AIDS as an obstacle to economic development

It’s no secret that the HIV/AIDS epidemic has hit the world’s developing nations especially hard. In countries like Malawi, the prevalence rate of HIV is estimated at as high as 11% for those aged 15-49, with the disease claiming up to 51,000 lives each year. Despite this, essential treatment and care, including anti-retroviral drug therapy and tuberculosis medication, reaches only a small percentage of those affected. As a result, incidence and mortality rates continue to climb in many third world countries.

One of the biggest barriers to combating burden of disease in HIV/AIDS-rampant nations is undoubtedly financial. Because HIV/AIDS is as much a killer of the young as it is the elderly, the impact of the disease on the demographic make-up of a country’s population can have devastating repercussions for its economic well-being. By hitting hard the portion of the population which ordinarily makes up the bulk of the nation’s workforce, the AIDS epidemic forces inexperienced and less skilled adolescents and young adults into work. This, combined with the sick-leave regularly required so that these workers may care for ill family members, decreases productivity and generates less income not only for the individual but also for the nation as a whole. Studies by the World Health Organisation and the United Nations Development Program, amongst others, have demonstrated a clear link between a decrease in life expectancy and a decrease in gross domestic product (GDP) for countries with an HIV prevalence rate of greater than 10%.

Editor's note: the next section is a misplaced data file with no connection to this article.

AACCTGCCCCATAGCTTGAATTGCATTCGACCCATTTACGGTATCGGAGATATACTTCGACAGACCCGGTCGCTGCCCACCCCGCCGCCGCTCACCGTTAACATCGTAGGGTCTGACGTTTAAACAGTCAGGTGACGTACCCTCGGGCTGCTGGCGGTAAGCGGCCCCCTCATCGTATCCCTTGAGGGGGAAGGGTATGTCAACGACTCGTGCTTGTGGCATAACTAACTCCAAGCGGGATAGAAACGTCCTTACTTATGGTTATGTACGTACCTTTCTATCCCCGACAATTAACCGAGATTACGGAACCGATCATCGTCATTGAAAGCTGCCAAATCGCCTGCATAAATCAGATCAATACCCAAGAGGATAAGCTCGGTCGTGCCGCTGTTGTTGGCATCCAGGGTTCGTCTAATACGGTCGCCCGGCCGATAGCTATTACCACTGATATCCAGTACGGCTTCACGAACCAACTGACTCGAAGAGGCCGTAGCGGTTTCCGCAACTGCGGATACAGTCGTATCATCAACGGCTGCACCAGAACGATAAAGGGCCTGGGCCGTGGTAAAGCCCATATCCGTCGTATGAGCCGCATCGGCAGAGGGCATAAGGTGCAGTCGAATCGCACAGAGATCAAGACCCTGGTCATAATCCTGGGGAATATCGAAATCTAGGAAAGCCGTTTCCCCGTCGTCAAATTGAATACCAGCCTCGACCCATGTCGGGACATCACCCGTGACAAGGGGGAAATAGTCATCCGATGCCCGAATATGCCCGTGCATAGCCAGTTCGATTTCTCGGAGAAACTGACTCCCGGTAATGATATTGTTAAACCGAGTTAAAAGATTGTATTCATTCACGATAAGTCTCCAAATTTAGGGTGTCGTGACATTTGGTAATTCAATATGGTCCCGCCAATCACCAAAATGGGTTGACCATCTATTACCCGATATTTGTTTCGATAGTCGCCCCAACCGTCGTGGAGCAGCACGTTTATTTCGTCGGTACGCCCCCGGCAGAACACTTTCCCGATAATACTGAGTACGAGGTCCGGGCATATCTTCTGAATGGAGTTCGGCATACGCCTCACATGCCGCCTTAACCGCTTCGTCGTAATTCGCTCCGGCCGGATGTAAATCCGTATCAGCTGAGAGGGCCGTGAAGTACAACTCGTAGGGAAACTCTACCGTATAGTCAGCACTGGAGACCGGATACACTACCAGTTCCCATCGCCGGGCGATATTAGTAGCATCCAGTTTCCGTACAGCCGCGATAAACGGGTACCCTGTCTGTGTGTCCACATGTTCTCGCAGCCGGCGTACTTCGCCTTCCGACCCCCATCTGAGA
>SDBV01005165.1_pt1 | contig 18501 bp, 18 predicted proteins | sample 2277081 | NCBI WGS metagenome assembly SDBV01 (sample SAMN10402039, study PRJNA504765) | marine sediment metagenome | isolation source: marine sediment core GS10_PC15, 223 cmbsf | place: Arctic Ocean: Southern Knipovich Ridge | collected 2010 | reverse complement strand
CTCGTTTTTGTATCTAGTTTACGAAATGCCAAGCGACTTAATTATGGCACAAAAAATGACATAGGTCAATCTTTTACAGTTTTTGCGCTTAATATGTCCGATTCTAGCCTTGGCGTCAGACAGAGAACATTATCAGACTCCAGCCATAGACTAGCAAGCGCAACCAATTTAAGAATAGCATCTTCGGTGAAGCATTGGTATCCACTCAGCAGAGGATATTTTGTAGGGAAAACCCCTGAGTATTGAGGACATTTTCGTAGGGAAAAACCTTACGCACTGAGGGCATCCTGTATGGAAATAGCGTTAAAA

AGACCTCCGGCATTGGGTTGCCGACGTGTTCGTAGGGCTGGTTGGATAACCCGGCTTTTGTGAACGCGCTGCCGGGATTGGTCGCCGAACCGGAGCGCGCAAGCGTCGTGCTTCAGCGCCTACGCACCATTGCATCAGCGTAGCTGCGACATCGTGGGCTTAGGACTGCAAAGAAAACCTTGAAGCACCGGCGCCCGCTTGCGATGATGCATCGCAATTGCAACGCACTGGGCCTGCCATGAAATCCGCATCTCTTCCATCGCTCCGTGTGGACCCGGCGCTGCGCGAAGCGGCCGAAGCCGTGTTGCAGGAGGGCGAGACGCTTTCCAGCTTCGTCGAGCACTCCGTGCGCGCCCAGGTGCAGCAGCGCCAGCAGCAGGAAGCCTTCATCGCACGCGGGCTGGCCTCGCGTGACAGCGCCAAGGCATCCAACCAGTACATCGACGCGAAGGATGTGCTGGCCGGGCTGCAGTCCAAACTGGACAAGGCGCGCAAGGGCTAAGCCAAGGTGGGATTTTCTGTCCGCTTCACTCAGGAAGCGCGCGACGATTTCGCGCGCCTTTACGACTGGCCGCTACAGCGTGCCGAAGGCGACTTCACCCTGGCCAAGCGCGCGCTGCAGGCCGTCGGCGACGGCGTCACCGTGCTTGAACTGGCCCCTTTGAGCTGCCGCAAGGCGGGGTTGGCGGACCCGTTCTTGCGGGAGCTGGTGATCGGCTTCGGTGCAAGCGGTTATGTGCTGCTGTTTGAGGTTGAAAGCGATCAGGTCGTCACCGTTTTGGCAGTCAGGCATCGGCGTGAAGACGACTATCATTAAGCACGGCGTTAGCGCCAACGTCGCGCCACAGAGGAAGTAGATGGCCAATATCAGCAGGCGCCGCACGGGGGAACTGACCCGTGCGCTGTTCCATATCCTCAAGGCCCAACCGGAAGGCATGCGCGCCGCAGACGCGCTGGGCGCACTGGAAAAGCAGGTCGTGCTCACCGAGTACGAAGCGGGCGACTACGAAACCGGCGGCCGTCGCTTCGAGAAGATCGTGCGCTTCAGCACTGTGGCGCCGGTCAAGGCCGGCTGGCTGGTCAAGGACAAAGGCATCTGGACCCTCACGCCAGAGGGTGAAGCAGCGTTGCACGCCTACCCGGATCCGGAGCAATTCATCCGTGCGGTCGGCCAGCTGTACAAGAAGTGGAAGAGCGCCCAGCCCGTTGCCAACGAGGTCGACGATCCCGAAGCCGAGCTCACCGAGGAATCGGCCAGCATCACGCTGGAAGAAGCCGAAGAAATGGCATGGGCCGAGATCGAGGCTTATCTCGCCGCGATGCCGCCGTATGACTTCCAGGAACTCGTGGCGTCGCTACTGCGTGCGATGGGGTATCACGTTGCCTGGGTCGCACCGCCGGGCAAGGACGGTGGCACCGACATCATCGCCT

Not only does this reduction of human capital result in lost revenue, it also dramatically diminishes the taxable population. Financial resources for healthcare, education and other public services and facilities, factors essential to the future prevention and current treatment of the disease, begin to disappear as a result. The country is eventually trapped in a cycle of infection, leading to a diminished workforce, causing a drop in GDP, which in turn greatly reduces the likelihood of costly but essential medicines reaching those in need, further contributing to high rates of prevalence and mortality.

So how do we break this cycle? The Copenhagen Consensus, a panel of experts which study the economics of welfare in the hope of presenting achievable solutions, estimated in 2002 that financial investments and spending totalling $27 billion would be enough to prevent almost 30 million new infections by 2010. That’s a lot of skilled labourers and tax-payers. With the best way to dampen the impact of HIV/AIDS on a country’s economic health being to put a stop to new infection, initiatives which raise both awareness and funds are more essential than ever, and it’s why your support and donations are vital.


Hannah Meiklejohn is an undergraduate student at Bond University, studying Biomedical Science.